switch case

switch case that determines the water consumes

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2 Replies - 2775 Views - Last Post: 15 August 2008 - 07:34 AM Rate Topic: -----

#1 macobix  Icon User is offline

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switch case

Post icon  Posted 15 August 2008 - 04:12 AM

please teach me what is the exact code or an easy to get ride easily about switch case conditional statement. pls.....
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#2 Xarver  Icon User is offline

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Re: switch case

Posted 15 August 2008 - 07:15 AM

Dream.In.Code has a policy by which we prefer to see a good faith effort on your part before providing source code for homework assignments. Please post the code you have written in an effort to resolve the problem, and our members would be happy to provide some guidance. Be sure to include a description of any errors you are encountering as well.

Please post your code like this: :code:

Once you paste some code, we'll be glad to help. Look up online tutorials and you will learn a lot of C++. Here's a few good ones...

#1 - C++ Tutorial/Reference

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~ Xarver :)
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#3 NickDMax  Icon User is offline

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Re: switch case

Posted 15 August 2008 - 07:34 AM

I think you want to know about the switch-case structure.

Well there are lots of resources out there. Try a little Google.

First result I found.

The syntax is easy enough:
switch ( ConditionVariable) {
	case ConditionValue:
		...some code...
	case SomeOtherValue:
		...some more code...
	.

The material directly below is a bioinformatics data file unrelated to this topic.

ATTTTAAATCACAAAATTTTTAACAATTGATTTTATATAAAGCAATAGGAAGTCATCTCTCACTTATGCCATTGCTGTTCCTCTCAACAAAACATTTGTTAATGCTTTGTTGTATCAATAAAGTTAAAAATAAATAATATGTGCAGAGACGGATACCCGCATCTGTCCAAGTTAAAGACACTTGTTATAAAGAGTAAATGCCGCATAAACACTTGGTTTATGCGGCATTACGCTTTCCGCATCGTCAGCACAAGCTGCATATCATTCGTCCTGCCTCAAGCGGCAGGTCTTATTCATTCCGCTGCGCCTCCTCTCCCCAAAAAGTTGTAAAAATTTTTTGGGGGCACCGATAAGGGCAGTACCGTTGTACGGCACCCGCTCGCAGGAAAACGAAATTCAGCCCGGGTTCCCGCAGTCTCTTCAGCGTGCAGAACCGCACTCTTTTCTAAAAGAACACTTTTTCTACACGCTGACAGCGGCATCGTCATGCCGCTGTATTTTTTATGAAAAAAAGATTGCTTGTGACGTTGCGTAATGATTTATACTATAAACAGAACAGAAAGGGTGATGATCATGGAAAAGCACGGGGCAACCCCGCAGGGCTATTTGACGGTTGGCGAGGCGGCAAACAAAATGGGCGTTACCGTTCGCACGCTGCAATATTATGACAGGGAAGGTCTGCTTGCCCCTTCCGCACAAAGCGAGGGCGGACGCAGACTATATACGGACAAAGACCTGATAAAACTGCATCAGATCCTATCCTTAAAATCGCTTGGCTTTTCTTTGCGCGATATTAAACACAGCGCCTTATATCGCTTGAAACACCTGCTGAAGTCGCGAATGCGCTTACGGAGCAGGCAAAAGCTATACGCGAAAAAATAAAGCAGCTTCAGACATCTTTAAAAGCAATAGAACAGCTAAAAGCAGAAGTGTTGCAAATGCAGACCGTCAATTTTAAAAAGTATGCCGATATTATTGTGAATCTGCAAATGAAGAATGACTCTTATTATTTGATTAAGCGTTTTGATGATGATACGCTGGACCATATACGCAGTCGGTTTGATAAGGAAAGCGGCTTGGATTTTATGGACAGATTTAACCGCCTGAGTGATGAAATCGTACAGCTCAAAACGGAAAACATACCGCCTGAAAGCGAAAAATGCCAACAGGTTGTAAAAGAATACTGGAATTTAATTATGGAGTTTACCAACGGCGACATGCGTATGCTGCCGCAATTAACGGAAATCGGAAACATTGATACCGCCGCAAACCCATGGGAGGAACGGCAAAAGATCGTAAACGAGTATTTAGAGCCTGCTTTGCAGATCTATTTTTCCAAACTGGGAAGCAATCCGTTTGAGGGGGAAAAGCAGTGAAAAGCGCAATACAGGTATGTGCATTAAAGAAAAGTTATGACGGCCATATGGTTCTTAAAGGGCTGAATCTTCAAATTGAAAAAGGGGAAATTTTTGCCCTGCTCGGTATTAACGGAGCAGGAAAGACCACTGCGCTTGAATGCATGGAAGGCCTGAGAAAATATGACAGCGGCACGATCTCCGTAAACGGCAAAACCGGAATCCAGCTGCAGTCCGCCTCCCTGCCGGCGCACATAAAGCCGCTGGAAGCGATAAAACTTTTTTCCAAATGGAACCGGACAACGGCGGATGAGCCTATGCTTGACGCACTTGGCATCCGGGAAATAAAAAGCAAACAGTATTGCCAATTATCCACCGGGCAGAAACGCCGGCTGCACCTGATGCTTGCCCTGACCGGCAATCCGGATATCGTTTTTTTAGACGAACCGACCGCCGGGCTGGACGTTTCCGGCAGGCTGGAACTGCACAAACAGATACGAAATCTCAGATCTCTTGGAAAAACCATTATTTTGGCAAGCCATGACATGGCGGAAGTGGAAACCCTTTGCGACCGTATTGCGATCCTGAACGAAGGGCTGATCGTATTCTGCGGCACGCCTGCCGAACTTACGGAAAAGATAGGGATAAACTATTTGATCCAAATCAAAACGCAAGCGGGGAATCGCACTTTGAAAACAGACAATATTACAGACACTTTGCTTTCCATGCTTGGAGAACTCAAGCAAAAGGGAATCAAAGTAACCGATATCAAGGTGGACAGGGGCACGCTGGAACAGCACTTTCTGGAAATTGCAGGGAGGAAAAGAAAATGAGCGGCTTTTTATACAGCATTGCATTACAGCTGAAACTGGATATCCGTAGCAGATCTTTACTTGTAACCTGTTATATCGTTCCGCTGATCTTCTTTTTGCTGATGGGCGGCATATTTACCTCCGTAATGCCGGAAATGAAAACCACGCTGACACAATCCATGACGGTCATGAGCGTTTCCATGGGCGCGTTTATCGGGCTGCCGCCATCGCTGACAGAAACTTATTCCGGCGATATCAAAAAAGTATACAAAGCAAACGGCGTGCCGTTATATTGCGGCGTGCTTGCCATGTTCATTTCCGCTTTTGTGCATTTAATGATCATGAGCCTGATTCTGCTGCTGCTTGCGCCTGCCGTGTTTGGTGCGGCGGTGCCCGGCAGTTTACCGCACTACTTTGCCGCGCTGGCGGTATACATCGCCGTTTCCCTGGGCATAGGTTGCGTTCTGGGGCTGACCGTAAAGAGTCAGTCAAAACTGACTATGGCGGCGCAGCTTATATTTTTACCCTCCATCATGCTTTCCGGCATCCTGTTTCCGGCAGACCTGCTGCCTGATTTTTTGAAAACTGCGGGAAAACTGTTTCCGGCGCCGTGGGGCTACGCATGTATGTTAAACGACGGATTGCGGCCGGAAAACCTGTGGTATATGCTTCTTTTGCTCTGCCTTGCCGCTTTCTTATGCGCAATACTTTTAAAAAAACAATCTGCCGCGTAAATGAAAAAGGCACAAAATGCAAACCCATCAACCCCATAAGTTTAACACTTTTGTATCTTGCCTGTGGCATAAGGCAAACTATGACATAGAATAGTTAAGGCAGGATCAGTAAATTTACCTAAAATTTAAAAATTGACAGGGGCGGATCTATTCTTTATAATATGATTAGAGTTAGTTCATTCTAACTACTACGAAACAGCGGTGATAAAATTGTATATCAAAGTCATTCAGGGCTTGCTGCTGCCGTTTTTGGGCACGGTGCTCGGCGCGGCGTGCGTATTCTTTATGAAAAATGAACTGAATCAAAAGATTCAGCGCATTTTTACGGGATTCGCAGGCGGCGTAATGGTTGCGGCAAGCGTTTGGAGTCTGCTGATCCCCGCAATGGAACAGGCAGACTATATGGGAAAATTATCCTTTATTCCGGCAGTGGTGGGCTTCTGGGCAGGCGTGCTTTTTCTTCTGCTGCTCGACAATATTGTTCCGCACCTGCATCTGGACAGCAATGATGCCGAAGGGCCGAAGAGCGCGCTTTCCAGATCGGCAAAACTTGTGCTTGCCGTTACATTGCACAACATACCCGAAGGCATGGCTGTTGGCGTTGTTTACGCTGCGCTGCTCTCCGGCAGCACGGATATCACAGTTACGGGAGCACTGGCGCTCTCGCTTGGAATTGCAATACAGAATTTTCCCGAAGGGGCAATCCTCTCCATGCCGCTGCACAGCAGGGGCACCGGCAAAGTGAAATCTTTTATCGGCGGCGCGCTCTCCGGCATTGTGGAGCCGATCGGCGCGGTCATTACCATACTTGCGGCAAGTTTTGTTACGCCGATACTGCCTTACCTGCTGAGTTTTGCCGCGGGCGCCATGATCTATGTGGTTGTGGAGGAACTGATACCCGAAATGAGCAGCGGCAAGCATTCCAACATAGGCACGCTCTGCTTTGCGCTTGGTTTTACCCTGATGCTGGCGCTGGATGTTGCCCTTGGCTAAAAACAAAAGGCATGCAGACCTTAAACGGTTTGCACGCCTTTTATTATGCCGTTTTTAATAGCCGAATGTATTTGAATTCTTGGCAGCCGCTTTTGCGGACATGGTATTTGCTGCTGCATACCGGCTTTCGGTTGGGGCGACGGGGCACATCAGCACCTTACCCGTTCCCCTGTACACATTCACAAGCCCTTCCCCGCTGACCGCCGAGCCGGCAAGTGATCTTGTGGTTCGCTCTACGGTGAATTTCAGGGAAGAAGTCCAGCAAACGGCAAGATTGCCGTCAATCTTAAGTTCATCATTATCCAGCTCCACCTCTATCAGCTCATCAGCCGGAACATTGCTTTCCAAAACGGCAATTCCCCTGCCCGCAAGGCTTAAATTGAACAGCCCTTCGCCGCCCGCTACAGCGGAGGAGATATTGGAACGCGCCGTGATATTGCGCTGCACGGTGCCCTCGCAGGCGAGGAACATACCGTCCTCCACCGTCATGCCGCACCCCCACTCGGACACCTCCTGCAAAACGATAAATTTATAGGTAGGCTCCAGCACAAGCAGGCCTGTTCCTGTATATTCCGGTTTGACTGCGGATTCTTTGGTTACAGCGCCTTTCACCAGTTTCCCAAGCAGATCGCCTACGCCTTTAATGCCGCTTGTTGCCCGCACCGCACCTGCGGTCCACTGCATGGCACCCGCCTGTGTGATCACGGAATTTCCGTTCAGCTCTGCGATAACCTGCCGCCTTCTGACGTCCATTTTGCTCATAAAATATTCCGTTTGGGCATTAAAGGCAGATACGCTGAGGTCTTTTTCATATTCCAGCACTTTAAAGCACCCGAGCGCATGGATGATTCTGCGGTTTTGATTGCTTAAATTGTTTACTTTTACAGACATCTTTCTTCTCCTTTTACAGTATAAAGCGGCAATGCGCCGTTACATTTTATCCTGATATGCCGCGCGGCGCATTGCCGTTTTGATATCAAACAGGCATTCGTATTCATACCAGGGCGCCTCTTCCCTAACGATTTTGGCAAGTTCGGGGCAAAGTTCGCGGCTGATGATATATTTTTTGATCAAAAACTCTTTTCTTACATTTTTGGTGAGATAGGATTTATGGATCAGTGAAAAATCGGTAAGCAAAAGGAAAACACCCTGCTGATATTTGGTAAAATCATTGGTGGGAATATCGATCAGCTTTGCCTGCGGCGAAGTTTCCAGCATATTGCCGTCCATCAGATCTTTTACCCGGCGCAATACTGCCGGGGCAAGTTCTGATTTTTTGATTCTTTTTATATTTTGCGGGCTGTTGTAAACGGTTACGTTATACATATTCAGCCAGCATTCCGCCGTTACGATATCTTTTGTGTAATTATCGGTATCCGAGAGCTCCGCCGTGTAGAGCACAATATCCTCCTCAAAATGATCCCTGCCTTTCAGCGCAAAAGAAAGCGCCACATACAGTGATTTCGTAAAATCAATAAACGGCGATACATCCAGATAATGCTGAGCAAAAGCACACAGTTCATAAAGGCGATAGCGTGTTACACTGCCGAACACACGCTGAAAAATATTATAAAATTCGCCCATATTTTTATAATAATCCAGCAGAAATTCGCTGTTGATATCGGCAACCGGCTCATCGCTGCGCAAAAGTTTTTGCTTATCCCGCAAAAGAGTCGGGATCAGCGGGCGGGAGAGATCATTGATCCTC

.
	.
	default:
		...and some more code...
}


Now the restriction is that the variable has to be an "integral numeric type" which mean it must be a boolean (c++), a char, a short int, an int, a long int, etc.. It can not be a string, or a double, or a JPG image -- integral numeric type only!

The other little catch is that switch has something called "fall though" which causes people to use the break statement inside their code blocks all the time. However fall though "is not a bug, its a feature!"

#include <iostream>
using namespace std;

int getANumber();

int main() {
    int fromNumber = getANumber();
    switch (fromNumber) {
        case 10:
            cout << 10 << endl;
        case 9:
            cout << 9 << endl;
        case 8:
            cout << 8 << endl;
        case 7:
            cout << 7 << endl;
        case 6:
            cout << 6 << endl;
        case 5:
            cout << 5 << endl;
        case 4:
            cout << 4 << endl;
        case 3:
            cout << 3 << endl;
        case 2:
            cout << 2 << endl;
        case 1:
            cout << 1 << endl;
            break; //exit switch when we get here
        default:
            cout << "I can't count from that number!" << endl;
    }
   		   

    return 0;
}


int getANumber() {
	int number;
    bool flag = false;
    do {
		cout << "Please enter a number: " ;
		cin >> number;
		if (!cin.good()) {
		    cout << "I SAID A NUMBER!!!" << endl;
		    flag = true;
            cin.clear();
            cin.ignore(numeric_limits<streamsize>::max(),'\n');
		} else {
            flag = false;
		}
    } while (flag);   
	return number;
}
Play with that program for a bit. If you enter 10 it counts from 10 to 1, if you enter 5 it counts form 5 to 1, if you enter 11 or 20 (or any number greater than 10 or less than 1) it tells you that it can not count form that number.

This works because it starts execution at the first place where the ConditionVariable == ConditionValue, but then it continues to execute each line until it reaches a break (regardless of the other Condition Values which it no longer checks).

So basically your condition values determines where the code starts execution. To stop fall though just put break statements into your code blocks.

This post has been edited by NickDMax: 15 August 2008 - 07:35 AM

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